Not all Nintendo consumers are spoiled children and cheap adults that sneak out of restaurants before the bill arrives.

darkjedilink posted...
If the game requires a monthly fee to play in the US, it won't sell.


lol fools in the FF fanbase said the same thing about FFXI Online mmorpg on PS2

http://massively.joystiq.com/2012/06/25/final-fantasy-xi-the-most-profitable-in-the-franchise/

FFXI Online even these days is subscription fee based and after 10 years, it's about to receive it's 5th expansion.

FF11 is the most played and in fact most popular and longest lasting FF in the entire franchise.

Free to play is the death and stagnation of mmorpgs.

Pay to play can produce more longterm effort, updates and expansions for an mmorpg.

notice how any free to play game online, has very limited to no DLC/expansion support compared to subscription fee based MMORPGs.



It will sell DLC is a huge market that companies take advantage of, and subscription fees for Nintendo's flagship MMORPG on Wii U would sell like hotcakes to mmorpg fans and mmorpg newcomers that like it, not to mention the Dragon Quest fans.


FF11 came out at a time when sub-based MMO's were generally well-received.

Look what happened to FF14.

Other than World of Warcraft, which is (supposedly) considering a hybrid-F2P option, who has a successful sub-based MMO? They ALL have some sort of free option, most due to being dismal failures with a subscription.
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Gaming is like a pair of boobs - Sony and Microsoft fight over whos boobs look more realistic, while Nintendo is about having fun with them - Walkiethrougie
#17DTY3Posted 1/28/2013 10:37:12 AM
I'd like MMO's if there existed one with a decent battle system.

Well Phantasy Star wasnt bad.
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Metroid Zero Mission and Super Metroid are some of the finest 2D games ever made and are the best in the series.
Metroid Fusion is pretty cool I guess.
#18FFXIgaiaknightPosted 1/28/2013 10:41:17 AM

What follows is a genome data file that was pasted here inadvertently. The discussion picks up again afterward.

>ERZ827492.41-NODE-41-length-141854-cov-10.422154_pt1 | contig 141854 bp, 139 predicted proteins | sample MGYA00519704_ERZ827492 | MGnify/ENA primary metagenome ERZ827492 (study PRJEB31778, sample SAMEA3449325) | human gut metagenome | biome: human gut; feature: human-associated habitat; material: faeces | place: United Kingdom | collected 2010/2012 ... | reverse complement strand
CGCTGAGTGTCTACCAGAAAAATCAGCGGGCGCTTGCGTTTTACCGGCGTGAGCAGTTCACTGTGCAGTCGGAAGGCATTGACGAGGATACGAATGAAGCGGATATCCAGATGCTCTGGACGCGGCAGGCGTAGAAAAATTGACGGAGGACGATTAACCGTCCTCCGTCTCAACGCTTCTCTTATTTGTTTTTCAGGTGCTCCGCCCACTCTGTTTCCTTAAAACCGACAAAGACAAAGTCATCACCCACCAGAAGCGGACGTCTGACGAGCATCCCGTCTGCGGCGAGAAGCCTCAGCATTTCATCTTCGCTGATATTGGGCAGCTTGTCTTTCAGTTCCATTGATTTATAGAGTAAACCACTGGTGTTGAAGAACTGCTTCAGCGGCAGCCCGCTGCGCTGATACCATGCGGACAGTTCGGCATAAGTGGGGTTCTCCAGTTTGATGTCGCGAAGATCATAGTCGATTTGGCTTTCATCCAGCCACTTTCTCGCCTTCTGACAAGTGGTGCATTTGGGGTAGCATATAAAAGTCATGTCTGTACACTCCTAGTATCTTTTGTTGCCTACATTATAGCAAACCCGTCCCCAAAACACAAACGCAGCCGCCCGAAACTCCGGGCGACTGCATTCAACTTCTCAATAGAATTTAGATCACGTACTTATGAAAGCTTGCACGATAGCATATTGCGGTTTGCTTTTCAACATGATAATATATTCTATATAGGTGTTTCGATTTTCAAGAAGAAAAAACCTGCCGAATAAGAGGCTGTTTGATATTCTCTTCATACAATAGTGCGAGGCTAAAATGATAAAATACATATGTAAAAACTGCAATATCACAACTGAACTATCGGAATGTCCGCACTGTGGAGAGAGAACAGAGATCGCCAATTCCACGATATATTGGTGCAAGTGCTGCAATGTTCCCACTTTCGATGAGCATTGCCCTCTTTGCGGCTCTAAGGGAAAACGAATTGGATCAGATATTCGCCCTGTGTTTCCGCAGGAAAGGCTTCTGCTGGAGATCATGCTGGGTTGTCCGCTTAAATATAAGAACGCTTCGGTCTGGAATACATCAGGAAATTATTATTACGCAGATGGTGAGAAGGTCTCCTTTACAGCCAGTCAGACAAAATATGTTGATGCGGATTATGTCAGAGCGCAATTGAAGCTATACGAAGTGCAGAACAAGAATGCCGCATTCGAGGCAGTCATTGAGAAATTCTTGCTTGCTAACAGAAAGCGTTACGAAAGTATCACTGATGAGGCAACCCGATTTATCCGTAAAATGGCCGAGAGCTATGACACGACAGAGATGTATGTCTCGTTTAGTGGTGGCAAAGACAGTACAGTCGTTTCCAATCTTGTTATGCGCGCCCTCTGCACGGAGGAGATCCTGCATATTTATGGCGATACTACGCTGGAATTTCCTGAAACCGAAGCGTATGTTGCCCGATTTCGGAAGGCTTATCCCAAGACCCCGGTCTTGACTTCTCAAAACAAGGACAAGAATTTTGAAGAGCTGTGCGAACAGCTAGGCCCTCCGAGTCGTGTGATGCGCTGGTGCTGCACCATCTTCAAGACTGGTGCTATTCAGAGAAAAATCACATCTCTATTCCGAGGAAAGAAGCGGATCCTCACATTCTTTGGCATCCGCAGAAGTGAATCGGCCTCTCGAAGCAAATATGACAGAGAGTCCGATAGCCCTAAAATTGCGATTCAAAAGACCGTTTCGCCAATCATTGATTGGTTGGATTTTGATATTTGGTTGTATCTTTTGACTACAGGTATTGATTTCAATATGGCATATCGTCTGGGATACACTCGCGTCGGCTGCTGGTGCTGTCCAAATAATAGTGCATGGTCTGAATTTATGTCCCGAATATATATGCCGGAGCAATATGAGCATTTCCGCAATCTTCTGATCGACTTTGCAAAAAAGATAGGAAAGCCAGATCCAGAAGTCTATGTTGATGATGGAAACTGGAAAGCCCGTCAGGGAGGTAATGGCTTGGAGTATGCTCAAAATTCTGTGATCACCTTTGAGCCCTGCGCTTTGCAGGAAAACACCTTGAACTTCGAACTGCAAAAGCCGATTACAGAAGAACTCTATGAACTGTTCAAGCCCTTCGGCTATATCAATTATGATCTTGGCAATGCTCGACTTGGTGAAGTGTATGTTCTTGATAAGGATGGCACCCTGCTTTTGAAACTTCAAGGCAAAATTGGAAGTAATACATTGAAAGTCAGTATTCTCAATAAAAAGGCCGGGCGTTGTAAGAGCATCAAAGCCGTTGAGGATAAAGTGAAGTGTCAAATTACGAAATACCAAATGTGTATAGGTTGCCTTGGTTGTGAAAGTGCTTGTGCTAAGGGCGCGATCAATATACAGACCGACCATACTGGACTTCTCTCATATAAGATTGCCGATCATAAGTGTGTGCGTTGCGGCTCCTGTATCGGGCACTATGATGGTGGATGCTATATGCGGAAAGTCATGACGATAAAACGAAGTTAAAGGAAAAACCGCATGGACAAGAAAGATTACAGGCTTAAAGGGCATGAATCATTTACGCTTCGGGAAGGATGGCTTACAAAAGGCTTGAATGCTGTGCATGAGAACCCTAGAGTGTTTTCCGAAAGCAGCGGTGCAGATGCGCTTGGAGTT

i would gladly pay the monthly fee for DQX if SE would bring the dang game over but if SE was smart the would still bring the wii version over also.
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Currently Playing: DMC: Devil May Cry (PS3)
NNI: Gaiaknight
#19mashuPosted 1/28/2013 10:57:21 AM
For an MMORPG to do well it needs both an active and populous online presence and an excellent combat system. Well, those plus semi-regular content updates. MMORPGs can be and are a great genre when those things are in place, but they rarely are. I say that even really enjoying MMORPGs, but there have been many disappointments. Would I try one on a Wii U? Sure, so long as there was no monthly fee and my investment was the game disc only - because - I have somewhat little faith in the depth of the online presence on the Wii U at the moment, in a game like this at least.

PSO2 is the one I'd like to see on the Wii U. PSO/PSO Ep I&II was a lot of fun to play and remains one of my favorite games. While not technically an MMO, it hit all the right buttons for me in what I wanted for what I'll call an online action RPG - maybe more an online action game even. There's history of the franchise on a Nintendo console (GC) and PSO2 was on the leaked game list from a while back, not to mention its coming to the Vita, so I suppose there is a chance it will come to the Wii U still.

The thing PSO2 has going for it is that its free this time (as opposed to PSU), with free updates, but you pay for special perks (setting up a store, multiple characters, changing certain character features, additional mags) and possibly they could charge for special DLC not available with the free DLC. I think that model is good, since to encourage continued updates, some sort of income needs to keep coming in. Many could buy the game and play for free, including the free updates, but some could get additional content and options and help keep the game going. I think its also a perfect fit with the Gamepad, frankly, and, at least for me, an instant system seller (given the franchise popularity and, as of yet, no console release).

Problem is, unless the regional communities are linked, and/or platform versions are linked (PC, Vita, Wii U), it comes back to online presence and install base.

Anyhow, hey - like I said - I'm all for more traditional MMORPGs to be released too. If its an RPG, I'm looking at it closely. Its the majority of what I want from a console, so I'm following DQX as well.
#20_FalstaffPosted 1/28/2013 11:20:16 AM
CrystalKing5426 posted...
MMOs is the only genre that I have zero interest in.

I'm in the same boat and I've recently come to that conclusion. I've tried dozens of MMORPG's since WoW first came out. Not a single one interested me for more than a couple weeks. I kept buying them because I kept thinking to myself, "Maybe this is the one that will really get me interested." After playing Guild Wars 2, the game that promised to change everything people didn't like about the genre, I finally quit.

Just one man's experience. I'm not against an MMORPG on the Wii U, but I won't be buying it.
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9 days to go, and I'm out of here.